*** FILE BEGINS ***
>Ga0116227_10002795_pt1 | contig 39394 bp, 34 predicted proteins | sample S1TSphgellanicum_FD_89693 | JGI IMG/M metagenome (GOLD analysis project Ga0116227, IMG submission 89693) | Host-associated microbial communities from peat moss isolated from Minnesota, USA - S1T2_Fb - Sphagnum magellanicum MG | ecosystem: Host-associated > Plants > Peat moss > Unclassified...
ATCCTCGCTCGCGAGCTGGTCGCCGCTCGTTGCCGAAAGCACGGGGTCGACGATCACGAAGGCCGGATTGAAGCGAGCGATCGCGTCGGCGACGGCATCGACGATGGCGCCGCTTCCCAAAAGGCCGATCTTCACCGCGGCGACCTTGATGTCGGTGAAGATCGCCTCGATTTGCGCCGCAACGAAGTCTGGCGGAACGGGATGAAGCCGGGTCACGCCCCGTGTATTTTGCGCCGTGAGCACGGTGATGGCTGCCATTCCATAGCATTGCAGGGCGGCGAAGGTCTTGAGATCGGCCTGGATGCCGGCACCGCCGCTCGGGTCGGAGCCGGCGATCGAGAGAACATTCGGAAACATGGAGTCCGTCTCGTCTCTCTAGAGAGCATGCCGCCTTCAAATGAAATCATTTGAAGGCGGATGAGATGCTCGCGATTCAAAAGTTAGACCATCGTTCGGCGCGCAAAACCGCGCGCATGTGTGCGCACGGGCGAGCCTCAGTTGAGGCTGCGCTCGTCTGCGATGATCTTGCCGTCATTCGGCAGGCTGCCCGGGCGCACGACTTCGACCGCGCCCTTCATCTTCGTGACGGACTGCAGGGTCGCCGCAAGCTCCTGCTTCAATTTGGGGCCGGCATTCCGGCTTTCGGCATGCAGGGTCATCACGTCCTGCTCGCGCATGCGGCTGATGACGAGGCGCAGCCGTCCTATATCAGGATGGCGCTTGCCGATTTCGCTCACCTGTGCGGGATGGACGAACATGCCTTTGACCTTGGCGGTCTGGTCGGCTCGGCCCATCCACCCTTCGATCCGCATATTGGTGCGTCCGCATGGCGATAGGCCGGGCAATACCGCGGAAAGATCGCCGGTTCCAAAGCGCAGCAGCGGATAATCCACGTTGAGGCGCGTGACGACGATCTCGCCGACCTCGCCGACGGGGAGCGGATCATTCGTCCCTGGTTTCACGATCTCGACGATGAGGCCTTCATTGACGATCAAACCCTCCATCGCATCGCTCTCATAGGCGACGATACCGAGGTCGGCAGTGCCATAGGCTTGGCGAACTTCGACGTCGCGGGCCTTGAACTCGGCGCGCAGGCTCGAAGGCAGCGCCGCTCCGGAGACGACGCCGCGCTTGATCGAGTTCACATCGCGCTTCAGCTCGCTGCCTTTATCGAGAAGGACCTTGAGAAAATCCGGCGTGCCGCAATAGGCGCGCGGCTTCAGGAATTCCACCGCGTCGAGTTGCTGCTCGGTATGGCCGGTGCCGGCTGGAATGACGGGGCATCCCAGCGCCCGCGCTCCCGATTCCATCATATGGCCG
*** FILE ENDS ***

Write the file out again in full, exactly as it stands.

>Ga0116227_10002795_pt1 | contig 39394 bp, 34 predicted proteins | sample S1TSphgellanicum_FD_89693 | JGI IMG/M metagenome (GOLD analysis project Ga0116227, IMG submission 89693) | Host-associated microbial communities from peat moss isolated from Minnesota, USA - S1T2_Fb - Sphagnum magellanicum MG | ecosystem: Host-associated > Plants > Peat moss > Unclassified...
ATCCTCGCTCGCGAGCTGGTCGCCGCTCGTTGCCGAAAGCACGGGGTCGACGATCACGAAGGCCGGATTGAAGCGAGCGATCGCGTCGGCGACGGCATCGACGATGGCGCCGCTTCCCAAAAGGCCGATCTTCACCGCGGCGACCTTGATGTCGGTGAAGATCGCCTCGATTTGCGCCGCAACGAAGTCTGGCGGAACGGGATGAAGCCGGGTCACGCCCCGTGTATTTTGCGCCGTGAGCACGGTGATGGCTGCCATTCCATAGCATTGCAGGGCGGCGAAGGTCTTGAGATCGGCCTGGATGCCGGCACCGCCGCTCGGGTCGGAGCCGGCGATCGAGAGAACATTCGGAAACATGGAGTCCGTCTCGTCTCTCTAGAGAGCATGCCGCCTTCAAATGAAATCATTTGAAGGCGGATGAGATGCTCGCGATTCAAAAGTTAGACCATCGTTCGGCGCGCAAAACCGCGCGCATGTGTGCGCACGGGCGAGCCTCAGTTGAGGCTGCGCTCGTCTGCGATGATCTTGCCGTCATTCGGCAGGCTGCCCGGGCGCACGACTTCGACCGCGCCCTTCATCTTCGTGACGGACTGCAGGGTCGCCGCAAGCTCCTGCTTCAATTTGGGGCCGGCATTCCGGCTTTCGGCATGCAGGGTCATCACGTCCTGCTCGCGCATGCGGCTGATGACGAGGCGCAGCCGTCCTATATCAGGATGGCGCTTGCCGATTTCGCTCACCTGTGCGGGATGGACGAACATGCCTTTGACCTTGGCGGTCTGGTCGGCTCGGCCCATCCACCCTTCGATCCGCATATTGGTGCGTCCGCATGGCGATAGGCCGGGCAATACCGCGGAAAGATCGCCGGTTCCAAAGCGCAGCAGCGGATAATCCACGTTGAGGCGCGTGACGACGATCTCGCCGACCTCGCCGACGGGGAGCGGATCATTCGTCCCTGGTTTCACGATCTCGACGATGAGGCCTTCATTGACGATCAAACCCTCCATCGCATCGCTCTCATAGGCGACGATACCGAGGTCGGCAGTGCCATAGGCTTGGCGAACTTCGACGTCGCGGGCCTTGAACTCGGCGCGCAGGCTCGAAGGCAGCGCCGCTCCGGAGACGACGCCGCGCTTGATCGAGTTCACATCGCGCTTCAGCTCGCTGCCTTTATCGAGAAGGACCTTGAGAAAATCCGGCGTGCCGCAATAGGCGCGCGGCTTCAGGAATTCCACCGCGTCGAGTTGCTGCTCGGTATGGCCGGTGCCGGCTGGAATGACGGGGCATCCCAGCGCCCGCGCTCCCGATTCCATCATATGGCCG